What is interesting is that Ms. Grange seems to have taken several pages from Stephanie Meyer's book (note to my mother - Stephanie Meyer wrote the Twilight saga). Not only is Darcy a vamp(y)re (no, he does not sparkle, but he is somewhat transparent at sunrise and sunset) who walks around during the day, but he (and his family/friends) don't feed on humans, and Elizabeth is (for lack of a better term and, looking to Ms. Meyer again) Darcy's cantante. While Ms. Meyer's vampires seem to each have their own gift or talent, Ms. Grange's have their own weakness.
For instance, crosses/crucifixes and garlic do not bother Darcy as they would the next vamp(y)re, but he does turn transparent at sunset/sunrise so, you know, people might freak out. And finally, Edward Cullen of the Twilight series was turned because he was ill and Carlisle had made a promise yadda yadda yadda. In this case, Georgiana was dying of the plague and Lady Catherine turned her. Darcy insisted on being turned as well so that he might care for his sister.
And the really big comparison lies in the fact that Ms. Grange's book is driven by the notion that Darcy wants to be able to have a safe and happy life with Elizabeth and allow her to go on being normal blah blah blah and therefore he refuses to go to her at night. So the whole novel is angsty. Just like the entire Twilight saga is driven by the fact that Edward Cullen doesn't want to ruin Bella's life even though he knows he can't live without her and he therefore denies her sex. Until the fourth book, of course.
Unlike in the Twilight series, and I tell you all this in the hopes that you never actually bother to pick this book up, Darcy does not end up making Elizabeth a vamp(y)re. As found in many poorly contrived novels (and Greek tragedies!) there is a deux ex machina who of course saves the day and Darcy becomes just plain old human again and they live happily ever after (excepting the fact that Georgiana is still a vamp(y)re and still looks fifteen and will probably have to live with the Darcys until they die. Whoops. )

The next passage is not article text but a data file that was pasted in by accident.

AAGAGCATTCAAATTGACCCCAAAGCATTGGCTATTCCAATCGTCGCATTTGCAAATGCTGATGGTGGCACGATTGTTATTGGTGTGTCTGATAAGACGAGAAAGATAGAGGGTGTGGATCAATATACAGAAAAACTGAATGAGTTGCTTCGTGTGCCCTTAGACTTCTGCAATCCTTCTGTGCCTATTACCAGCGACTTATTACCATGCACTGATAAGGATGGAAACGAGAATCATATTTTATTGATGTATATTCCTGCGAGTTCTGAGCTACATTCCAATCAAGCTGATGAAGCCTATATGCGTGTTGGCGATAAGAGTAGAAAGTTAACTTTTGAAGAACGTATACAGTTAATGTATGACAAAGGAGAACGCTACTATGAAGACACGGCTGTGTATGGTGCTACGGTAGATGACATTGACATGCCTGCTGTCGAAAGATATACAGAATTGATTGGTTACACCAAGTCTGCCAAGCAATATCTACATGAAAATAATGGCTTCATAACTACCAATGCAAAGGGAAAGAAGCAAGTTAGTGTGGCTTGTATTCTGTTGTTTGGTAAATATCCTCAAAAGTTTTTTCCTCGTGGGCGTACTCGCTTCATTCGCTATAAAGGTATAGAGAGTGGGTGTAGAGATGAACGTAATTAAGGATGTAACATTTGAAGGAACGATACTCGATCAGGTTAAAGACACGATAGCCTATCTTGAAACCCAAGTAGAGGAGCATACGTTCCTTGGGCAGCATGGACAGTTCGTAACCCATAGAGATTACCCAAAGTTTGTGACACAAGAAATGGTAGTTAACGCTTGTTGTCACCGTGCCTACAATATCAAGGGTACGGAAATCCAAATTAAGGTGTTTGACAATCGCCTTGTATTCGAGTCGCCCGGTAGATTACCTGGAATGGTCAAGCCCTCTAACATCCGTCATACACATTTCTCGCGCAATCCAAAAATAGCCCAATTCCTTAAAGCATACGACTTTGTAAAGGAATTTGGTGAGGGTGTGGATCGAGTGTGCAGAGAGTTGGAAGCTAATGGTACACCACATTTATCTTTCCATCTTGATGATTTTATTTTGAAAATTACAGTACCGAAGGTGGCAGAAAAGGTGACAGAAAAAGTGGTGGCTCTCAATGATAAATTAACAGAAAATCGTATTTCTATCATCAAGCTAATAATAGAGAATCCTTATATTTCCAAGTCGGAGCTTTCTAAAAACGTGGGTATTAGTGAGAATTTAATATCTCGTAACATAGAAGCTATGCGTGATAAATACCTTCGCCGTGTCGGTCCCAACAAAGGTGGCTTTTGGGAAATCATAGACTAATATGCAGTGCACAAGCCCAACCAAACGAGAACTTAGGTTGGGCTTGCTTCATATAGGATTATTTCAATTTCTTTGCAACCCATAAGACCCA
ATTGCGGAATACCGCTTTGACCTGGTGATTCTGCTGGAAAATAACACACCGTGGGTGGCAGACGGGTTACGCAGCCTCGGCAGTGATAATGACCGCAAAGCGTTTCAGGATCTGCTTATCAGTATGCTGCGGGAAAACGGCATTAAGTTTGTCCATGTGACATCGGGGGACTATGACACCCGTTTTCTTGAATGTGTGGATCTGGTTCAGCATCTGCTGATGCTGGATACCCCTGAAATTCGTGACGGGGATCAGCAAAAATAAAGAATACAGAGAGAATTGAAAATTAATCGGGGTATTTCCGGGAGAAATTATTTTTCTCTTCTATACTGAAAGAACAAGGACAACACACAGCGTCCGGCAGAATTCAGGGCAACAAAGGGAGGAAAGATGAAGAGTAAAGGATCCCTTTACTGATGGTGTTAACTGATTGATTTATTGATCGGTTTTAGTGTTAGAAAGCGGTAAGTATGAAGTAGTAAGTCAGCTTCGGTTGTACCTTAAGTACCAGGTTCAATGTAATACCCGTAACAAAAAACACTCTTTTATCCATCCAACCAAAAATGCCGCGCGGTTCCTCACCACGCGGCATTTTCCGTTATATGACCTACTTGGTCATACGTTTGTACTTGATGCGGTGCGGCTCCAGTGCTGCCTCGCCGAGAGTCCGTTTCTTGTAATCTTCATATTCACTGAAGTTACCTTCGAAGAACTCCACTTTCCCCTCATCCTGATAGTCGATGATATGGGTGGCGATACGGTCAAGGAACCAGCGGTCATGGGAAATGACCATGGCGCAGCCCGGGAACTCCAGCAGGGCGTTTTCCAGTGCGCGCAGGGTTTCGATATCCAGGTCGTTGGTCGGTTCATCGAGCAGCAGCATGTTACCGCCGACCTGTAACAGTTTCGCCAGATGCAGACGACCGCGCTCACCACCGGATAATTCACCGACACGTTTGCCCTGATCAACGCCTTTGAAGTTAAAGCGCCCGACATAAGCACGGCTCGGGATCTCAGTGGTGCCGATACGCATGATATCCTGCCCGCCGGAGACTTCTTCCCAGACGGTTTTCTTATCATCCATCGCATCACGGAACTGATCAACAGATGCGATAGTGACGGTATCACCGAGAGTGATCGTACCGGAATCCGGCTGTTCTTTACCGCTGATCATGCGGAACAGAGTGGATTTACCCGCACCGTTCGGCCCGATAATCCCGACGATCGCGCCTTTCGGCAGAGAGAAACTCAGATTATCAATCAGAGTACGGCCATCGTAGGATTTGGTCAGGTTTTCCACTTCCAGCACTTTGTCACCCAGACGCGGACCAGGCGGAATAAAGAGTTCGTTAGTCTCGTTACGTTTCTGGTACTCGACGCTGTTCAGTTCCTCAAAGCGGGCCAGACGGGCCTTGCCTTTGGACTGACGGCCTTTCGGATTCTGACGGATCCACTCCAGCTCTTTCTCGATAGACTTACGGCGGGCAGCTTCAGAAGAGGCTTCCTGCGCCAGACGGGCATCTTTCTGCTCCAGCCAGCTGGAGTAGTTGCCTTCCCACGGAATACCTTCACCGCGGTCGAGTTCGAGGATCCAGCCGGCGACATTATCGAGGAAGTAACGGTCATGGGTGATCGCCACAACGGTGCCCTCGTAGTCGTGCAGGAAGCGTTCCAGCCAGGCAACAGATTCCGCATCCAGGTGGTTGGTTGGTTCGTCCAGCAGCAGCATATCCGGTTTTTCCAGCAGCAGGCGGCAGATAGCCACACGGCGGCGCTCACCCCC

Granted, I'm looking at all of this quite sourly from a post-apocalyptic-er....Twilight point of view. If this novel had come out 10 years ago and I'd read it in the midst of my Buffy+Angel=4Eva phase, then the novel would have probably made me weep for the fact that Angel will never be human because if he is then he won't be able to protect Buffy and save the world blah blah blah and I would have cried for days over the fact that Angel can't go to this coast of somewhere in Italy and find this monestary built over a Roman temple, built over something else where there's a petrified forest just waiting to flood and wash away the bite marks on his neck. But thank goodness we're no longer living in the year 2000. And thank goodness David Boreanaz has moved onto bigger and better things - the best being "Bones," the worst being a non-thriller-thriller with a killer nose-bleed film called "Valentine."
Next up, some 229-page ditty called Venetian Holiday because it's somewhat related (uh...Venice?) and because I need to get out of Jane Austen's head for a day and a half. Maybe Steve Perillo will be in this one.